French Lops are believed to be the result of crossing the Butterfly and English Lop, for the original purpose of increased/improved meat production, around 1850, in France. Butterfly rabbits’ can still be found in France & they closely resemble todays’ known Flemish Giant, with a shorter body and weighs approximately 15lbs.
French Lops were later introduced to the UK in the 1930’s as their popularity continued to increase. They later were imported into the United States around 1970, and today are known as one of the more popular domesticated rabbits for showing.
What is a French Lop?
French Lops are a commercial type breed of rabbit, which are large & heavy in body size and have thick medium length lopped ears (typically 5-8” long) that hang below the jaw-line, which are set with a very definitive, wide crown. They have short fur, in a solid or broken pattern. Furthermore, their body is heavy, short, and semi-arched; they are to appear broad and well-muscled.
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The minimum weight for senior age (8+ months old) “Frenchies”, as they are commonly called, is 11lbs for bucks and 11.5lbs for does. However, there are no maximum weight requirements for seniors. Otherwise, these rabbits are extremely sociable, among the most friendly and affectionate rabbits, enhancing their popularity as excellent pets. They are highly intelligent, as most rabbits are, and are easily trained to use a liter pan.Pssst… You might also like to read about these rabbit breeds:
How do I care for a French Lop?
‘Frenchies’ do equally as well living in indoor or outdoor hutches. If outdoors, it is important to remember that the hutch must be secure, weather-proof, and predator proof. The living space should be no less than 36” x 24”, and have a solid floor (verses wire) to prevent sore hocks and abscesses on their feet. Another notable factor is that, due to their large size, they do not tolerate heat very well, so it is suggested to provide large ceramic floor tiles that have been frozen. These tiles make great coolant systems, as they are flat and remain cool for a long time. They can cool a much larger area of the body and do not have the same risks as frozen water bottles, which sweat and cause the rabbits’ fur to get wet – increasing the risk of Fly Strike.
In regard to diet, French Lops should have and do very well with unlimited timothy hay, and a high-quality pellet which contains 16-18% protein, as well as unlimited clean, fresh water. Giving them rabbit-safe treats is also permissible, in moderation. As it is with every breed, French Lops should never be given a bath, but do require the regular grooming – including health exams, fur brushings, and nail clippings.
Is my French Lop show quality?
Three of the most important qualities to look for and build your show-lines on are bone, type, and size. When posed on the table, a good show quality French Lop should look like a well-balanced basketball. The front legs should have the appearance of a cigar’s thickness, not a pencil. The ears should hang about 1½” below the jaw line, be thick, have no creases, and be well furred with rounded tips. The head should be broad and well-filled across the muzzle, with good width between the eyes as well. The crown, which is the raised cartilage or tuft on top of the head – between the ears, should be no less than 4-finger widths from ear to ear. Shoulders should be high, very wide and solid, with no dips and no neck visibility.Pssst… You might also like to read about these rabbit breeds:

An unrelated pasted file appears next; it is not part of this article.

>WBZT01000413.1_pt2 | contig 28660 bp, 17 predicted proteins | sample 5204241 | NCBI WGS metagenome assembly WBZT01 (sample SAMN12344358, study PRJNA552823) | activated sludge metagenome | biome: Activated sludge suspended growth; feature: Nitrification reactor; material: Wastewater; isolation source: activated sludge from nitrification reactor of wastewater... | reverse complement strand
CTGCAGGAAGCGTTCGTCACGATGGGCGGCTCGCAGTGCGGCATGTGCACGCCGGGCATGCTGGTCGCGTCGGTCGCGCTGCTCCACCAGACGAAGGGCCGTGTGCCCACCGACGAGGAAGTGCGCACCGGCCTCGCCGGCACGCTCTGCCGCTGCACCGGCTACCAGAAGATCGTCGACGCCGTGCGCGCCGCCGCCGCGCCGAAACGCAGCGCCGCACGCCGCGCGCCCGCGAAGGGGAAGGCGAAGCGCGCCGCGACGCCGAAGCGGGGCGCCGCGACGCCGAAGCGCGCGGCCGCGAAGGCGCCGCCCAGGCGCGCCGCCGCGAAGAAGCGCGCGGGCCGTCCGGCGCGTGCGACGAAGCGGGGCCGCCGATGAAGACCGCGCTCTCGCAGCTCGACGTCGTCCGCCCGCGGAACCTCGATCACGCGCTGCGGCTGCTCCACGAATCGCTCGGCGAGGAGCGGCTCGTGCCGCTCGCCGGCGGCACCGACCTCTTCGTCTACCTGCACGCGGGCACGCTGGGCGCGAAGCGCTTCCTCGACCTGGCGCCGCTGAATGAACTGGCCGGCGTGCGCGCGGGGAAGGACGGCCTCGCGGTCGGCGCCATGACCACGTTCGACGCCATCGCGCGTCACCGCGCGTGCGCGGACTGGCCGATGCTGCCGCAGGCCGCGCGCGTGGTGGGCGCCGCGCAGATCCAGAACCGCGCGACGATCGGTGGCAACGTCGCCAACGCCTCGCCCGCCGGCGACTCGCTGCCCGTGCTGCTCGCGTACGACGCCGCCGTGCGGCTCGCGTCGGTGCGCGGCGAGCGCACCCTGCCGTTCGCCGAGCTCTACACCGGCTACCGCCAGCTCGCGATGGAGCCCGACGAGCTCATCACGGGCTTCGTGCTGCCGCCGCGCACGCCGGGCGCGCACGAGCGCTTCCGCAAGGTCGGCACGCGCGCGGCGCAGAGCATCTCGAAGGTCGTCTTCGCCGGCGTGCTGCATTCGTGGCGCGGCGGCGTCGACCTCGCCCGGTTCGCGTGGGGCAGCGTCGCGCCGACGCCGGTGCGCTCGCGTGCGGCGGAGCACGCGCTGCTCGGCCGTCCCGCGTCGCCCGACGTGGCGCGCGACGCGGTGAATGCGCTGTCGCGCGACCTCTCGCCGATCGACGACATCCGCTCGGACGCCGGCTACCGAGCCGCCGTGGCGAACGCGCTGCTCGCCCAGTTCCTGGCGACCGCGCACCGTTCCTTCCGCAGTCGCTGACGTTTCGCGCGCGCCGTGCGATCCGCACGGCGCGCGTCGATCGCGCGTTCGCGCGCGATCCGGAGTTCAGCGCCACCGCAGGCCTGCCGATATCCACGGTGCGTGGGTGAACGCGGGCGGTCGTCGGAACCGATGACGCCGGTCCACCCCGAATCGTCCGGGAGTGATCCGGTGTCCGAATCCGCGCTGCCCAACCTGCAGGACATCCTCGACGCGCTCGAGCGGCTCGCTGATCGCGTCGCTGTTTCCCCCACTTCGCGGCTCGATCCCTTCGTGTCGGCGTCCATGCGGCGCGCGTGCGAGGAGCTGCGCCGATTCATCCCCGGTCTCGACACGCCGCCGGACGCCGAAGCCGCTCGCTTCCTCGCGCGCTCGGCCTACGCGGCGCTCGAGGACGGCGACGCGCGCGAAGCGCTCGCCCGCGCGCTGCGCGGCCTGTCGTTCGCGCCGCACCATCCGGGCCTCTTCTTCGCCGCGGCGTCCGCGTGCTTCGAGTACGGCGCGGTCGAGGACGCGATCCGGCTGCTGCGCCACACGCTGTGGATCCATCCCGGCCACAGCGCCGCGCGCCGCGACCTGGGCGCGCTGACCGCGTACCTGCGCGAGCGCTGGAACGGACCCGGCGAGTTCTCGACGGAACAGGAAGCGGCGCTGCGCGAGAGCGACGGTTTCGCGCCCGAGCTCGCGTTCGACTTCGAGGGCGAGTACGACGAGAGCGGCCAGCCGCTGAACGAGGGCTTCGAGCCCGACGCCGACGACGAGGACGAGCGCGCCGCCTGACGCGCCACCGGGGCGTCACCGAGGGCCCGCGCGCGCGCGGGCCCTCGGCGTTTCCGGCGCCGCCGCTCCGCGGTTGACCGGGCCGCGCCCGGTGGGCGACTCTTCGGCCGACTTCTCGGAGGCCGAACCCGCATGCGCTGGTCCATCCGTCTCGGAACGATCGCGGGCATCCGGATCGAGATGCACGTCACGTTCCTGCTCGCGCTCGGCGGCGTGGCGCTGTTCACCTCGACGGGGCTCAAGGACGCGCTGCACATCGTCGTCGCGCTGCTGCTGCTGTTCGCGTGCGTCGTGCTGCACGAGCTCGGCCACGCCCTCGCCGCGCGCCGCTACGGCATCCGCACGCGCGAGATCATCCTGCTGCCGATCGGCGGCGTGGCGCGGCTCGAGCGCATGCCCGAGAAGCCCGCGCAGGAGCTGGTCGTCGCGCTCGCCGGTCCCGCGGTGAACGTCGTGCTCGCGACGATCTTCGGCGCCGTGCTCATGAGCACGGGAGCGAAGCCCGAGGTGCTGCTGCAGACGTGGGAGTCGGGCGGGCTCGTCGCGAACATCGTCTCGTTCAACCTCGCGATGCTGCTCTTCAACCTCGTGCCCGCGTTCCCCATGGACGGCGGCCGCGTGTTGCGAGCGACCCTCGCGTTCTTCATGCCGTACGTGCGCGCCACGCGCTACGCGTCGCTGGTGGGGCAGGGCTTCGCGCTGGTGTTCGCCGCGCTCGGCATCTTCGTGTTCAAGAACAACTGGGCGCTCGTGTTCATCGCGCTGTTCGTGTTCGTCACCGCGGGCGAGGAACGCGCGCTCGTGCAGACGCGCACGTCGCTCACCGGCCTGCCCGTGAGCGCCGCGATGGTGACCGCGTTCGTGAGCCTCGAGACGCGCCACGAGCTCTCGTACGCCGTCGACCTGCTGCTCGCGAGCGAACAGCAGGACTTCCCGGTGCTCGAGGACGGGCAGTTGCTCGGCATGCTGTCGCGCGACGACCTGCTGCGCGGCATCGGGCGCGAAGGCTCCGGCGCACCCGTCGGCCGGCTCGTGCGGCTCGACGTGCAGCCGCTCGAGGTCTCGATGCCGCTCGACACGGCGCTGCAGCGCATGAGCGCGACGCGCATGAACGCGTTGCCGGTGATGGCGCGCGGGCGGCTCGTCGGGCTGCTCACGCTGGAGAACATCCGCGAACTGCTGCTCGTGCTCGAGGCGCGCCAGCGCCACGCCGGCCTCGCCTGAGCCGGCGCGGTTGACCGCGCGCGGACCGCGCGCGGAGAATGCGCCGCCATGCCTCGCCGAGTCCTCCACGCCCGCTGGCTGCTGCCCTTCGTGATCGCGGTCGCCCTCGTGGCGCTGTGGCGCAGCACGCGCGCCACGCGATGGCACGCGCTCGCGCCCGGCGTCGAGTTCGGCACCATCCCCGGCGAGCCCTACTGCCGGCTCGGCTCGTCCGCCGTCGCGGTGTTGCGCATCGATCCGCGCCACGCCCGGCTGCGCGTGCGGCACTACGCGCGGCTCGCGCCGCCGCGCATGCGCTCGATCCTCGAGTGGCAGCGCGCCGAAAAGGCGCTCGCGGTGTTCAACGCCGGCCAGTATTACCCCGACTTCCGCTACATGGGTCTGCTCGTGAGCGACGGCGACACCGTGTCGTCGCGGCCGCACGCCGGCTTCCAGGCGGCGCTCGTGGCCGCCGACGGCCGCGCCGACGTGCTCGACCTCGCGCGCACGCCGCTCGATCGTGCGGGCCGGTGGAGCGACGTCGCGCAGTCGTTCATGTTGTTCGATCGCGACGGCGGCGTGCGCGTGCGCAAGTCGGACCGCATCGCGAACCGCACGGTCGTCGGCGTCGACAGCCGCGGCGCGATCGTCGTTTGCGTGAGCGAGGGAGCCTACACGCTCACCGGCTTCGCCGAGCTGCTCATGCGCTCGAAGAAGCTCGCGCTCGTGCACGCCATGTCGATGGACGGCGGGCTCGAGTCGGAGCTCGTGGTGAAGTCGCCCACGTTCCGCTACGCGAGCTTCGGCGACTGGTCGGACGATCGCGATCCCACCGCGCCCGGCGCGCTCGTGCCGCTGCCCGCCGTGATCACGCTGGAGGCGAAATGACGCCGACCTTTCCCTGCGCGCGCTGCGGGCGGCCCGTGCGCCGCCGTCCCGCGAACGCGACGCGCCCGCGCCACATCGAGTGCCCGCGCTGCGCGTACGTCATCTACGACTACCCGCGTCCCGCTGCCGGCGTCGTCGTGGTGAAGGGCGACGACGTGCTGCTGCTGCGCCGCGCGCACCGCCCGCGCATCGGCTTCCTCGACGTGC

- BODY: thick & massive, well-muscled, with broad, well-rounded and full shoulders blending into hindquarter which is well-filled, and of good depth.
- HEAD: slightly curved from the ear base to the nose; strong, wide, and set close on the shoulders with a prominent crown.
- EARS: lopped with a strong rise from the crown, resembling a horseshoe shape. Length and width should be balanced to body size, hanging 1.5 or more inches below the jaw, thick, well furred & well-rounded.
- FEET & LEGS: thick, short, & straight
- BONE: the heavier -the better
- FUR: rollback, thick, dense, shiny & approximately 1 ¼ inches long
- COLOR & MARKINGS: nose marking (butterfly preferred), dark eye circles & dark colored ears. Blanket body pattern preferred; legs should be white, except elbow spots (desirable). Eye color is to match lop color guide description
- CONDITION: well-muscled with firm flesh
- SHOW POINTS: awarded most for type, followed by fur, condition, and color. ~ with a combined total of 100 points being possible
- RING SIZE: H
- WEIGHT: As large as possible; minimum senior weight of 4.535kg (10lbs)
- TYPE: Massive, firm, short, broad, well-muscled and balanced, with little visibility of neck. Arch rises to curve over well-muscled, wide, short rear end. Chest is broad and deep. Front legs are short, thick, & straight. Tail is straight and well-furred.
- HEAD, CROWN, EAR, EYE: well-developed, wide, broad, & full-cheeked. Crown is to be distinctively visible on top of head. Ears are to be thick, well-furred, broad, and rounded at tips, with no visibility of inner ear from any angle; length is not measured. Eyes are to be bright and round.
- COAT: rollback, thick, well-furred with lots of guard hairs
- CONDITION: firm and healthy
- COLOUR: SELF – White, Black, Blue
- AGOUTI – Agouti, Chinchilla, Opal
- SHADED – Sooty-Fawn (aka Madagascar or Tortioseshell), Siamese Sable
- OTHER – Orange, Fawn, Butterfly, Steel
- SHOW POINTS: awarded mostly to type, followed by head/crown/ear, then coat, color, and condition. ~ with a combined total of 100 points being possible
|Size||11 + pounds / large|
|Temperament||Very sweet / Calm|
|Costs of owning||$750.00|
|Ownership Level||Beginner / intermediate / advanced|
|Additional standard items||Prone to sore hocks|
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